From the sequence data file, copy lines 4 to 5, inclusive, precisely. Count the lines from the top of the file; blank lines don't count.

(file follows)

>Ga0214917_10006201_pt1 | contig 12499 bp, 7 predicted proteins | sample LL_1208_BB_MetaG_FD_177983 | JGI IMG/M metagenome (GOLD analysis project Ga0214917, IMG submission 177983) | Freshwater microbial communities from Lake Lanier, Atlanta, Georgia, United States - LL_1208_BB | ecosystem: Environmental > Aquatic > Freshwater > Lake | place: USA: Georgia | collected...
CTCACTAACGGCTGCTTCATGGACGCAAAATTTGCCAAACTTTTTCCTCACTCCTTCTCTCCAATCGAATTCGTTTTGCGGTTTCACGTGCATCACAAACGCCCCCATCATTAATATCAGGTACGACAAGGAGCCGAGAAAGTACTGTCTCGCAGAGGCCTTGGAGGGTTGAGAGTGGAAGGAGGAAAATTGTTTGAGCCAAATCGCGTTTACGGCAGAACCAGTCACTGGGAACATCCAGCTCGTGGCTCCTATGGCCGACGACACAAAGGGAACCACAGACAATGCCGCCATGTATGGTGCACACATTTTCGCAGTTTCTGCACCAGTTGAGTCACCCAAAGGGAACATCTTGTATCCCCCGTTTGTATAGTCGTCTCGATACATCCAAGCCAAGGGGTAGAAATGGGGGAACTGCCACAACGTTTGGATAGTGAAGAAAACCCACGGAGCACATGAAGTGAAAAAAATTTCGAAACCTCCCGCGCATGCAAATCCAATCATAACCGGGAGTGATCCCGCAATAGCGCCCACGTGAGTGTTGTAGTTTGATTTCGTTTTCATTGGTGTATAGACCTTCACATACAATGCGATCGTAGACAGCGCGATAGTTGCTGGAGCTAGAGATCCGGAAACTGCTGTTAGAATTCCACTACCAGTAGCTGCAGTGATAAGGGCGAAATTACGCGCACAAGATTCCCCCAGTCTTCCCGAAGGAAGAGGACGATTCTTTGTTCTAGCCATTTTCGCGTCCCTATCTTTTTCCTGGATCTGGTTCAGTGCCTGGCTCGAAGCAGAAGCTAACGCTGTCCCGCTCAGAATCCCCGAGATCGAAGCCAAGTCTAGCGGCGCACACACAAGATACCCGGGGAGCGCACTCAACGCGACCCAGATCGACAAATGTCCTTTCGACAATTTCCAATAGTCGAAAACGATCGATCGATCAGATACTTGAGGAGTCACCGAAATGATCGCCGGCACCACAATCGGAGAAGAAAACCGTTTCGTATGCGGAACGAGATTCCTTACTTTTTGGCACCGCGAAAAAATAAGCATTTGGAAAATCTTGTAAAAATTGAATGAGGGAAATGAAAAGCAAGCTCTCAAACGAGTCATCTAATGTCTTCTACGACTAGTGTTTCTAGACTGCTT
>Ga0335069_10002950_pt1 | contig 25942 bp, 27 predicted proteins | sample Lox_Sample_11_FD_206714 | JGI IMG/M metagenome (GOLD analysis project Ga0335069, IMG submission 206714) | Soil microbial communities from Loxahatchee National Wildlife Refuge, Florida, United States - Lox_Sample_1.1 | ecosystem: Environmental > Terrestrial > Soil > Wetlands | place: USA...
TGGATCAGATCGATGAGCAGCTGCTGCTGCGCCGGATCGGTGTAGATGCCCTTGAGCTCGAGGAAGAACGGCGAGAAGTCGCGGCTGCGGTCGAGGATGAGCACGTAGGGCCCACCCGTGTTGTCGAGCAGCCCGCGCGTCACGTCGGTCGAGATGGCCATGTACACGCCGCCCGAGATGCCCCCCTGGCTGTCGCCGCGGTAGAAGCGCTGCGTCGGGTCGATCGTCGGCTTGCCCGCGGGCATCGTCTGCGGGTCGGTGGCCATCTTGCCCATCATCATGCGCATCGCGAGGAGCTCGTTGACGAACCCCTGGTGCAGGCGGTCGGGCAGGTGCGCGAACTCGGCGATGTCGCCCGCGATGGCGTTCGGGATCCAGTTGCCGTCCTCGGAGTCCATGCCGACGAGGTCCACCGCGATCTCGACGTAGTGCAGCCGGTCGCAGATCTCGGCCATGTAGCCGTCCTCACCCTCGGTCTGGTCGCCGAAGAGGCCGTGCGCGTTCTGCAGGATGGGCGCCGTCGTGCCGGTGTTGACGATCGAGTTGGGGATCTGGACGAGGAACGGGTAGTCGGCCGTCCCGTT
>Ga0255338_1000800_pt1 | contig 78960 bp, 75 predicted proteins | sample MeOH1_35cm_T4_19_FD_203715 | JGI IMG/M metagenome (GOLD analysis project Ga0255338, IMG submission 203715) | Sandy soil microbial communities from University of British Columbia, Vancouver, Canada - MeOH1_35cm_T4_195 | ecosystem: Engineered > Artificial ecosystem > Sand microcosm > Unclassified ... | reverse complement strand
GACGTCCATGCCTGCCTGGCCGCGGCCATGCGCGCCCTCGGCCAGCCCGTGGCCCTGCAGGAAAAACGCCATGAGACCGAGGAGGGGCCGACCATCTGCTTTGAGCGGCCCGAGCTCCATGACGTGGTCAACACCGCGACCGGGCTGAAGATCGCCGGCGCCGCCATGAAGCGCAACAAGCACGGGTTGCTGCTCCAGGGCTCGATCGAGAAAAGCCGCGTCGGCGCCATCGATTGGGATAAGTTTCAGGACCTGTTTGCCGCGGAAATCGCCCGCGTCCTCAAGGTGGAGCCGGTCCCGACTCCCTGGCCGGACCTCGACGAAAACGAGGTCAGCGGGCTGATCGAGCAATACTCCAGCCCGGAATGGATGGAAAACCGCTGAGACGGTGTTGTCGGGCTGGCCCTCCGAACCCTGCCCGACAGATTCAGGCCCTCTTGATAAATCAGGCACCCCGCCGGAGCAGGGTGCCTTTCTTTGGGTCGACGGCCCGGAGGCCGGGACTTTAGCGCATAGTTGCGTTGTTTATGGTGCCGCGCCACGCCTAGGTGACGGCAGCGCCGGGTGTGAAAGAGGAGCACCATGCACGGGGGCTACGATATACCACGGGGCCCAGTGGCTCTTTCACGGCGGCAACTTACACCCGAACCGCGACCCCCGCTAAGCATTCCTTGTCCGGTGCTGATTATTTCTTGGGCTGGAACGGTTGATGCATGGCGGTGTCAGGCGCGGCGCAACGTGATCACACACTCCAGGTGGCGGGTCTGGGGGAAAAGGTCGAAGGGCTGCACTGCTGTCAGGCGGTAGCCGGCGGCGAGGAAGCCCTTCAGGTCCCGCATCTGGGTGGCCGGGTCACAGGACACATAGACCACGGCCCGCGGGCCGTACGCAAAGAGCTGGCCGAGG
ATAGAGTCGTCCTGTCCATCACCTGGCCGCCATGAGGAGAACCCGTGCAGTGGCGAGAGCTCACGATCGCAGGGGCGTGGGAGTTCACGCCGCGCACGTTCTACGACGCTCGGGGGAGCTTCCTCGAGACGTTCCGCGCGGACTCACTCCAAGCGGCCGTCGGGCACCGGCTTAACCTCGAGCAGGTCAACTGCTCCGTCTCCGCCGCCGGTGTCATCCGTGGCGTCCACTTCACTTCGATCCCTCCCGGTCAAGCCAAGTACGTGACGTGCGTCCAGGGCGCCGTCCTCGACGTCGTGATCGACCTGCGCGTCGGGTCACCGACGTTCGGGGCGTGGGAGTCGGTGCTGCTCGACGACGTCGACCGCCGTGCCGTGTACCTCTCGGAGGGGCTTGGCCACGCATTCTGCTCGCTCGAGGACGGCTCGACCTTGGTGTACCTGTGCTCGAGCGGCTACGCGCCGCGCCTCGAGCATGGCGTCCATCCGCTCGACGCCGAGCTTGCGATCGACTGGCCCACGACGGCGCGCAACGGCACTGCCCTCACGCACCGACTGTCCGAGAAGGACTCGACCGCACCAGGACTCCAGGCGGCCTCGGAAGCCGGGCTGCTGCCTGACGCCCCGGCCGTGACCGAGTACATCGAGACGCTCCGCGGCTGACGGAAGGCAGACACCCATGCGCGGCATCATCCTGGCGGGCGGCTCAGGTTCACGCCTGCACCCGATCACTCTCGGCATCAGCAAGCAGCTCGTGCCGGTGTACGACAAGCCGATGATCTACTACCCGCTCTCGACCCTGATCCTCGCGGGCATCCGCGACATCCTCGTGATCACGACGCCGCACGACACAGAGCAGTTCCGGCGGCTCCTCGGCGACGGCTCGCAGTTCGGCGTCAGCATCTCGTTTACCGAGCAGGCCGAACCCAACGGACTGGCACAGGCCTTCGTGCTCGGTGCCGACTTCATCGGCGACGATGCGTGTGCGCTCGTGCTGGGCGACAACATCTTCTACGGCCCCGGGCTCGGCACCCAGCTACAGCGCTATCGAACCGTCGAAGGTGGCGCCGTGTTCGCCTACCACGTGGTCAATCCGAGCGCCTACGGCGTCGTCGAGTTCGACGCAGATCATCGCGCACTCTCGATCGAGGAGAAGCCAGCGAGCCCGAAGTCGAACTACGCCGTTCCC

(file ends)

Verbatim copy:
TGGATCAGATCGATGAGCAGCTGCTGCTGCGCCGGATCGGTGTAGATGCCCTTGAGCTCGAGGAAGAACGGCGAGAAGTCGCGGCTGCGGTCGAGGATGAGCACGTAGGGCCCACCCGTGTTGTCGAGCAGCCCGCGCGTCACGTCGGTCGAGATGGCCATGTACACGCCGCCCGAGATGCCCCCCTGGCTGTCGCCGCGGTAGAAGCGCTGCGTCGGGTCGATCGTCGGCTTGCCCGCGGGCATCGTCTGCGGGTCGGTGGCCATCTTGCCCATCATCATGCGCATCGCGAGGAGCTCGTTGACGAACCCCTGGTGCAGGCGGTCGGGCAGGTGCGCGAACTCGGCGATGTCGCCCGCGATGGCGTTCGGGATCCAGTTGCCGTCCTCGGAGTCCATGCCGACGAGGTCCACCGCGATCTCGACGTAGTGCAGCCGGTCGCAGATCTCGGCCATGTAGCCGTCCTCACCCTCGGTCTGGTCGCCGAAGAGGCCGTGCGCGTTCTGCAGGATGGGCGCCGTCGTGCCGGTGTTGACGATCGAGTTGGGGATCTGGACGAGGAACGGGTAGTCGGCCGTCCCGTT
>Ga0255338_1000800_pt1 | contig 78960 bp, 75 predicted proteins | sample MeOH1_35cm_T4_19_FD_203715 | JGI IMG/M metagenome (GOLD analysis project Ga0255338, IMG submission 203715) | Sandy soil microbial communities from University of British Columbia, Vancouver, Canada - MeOH1_35cm_T4_195 | ecosystem: Engineered > Artificial ecosystem > Sand microcosm > Unclassified ... | reverse complement strand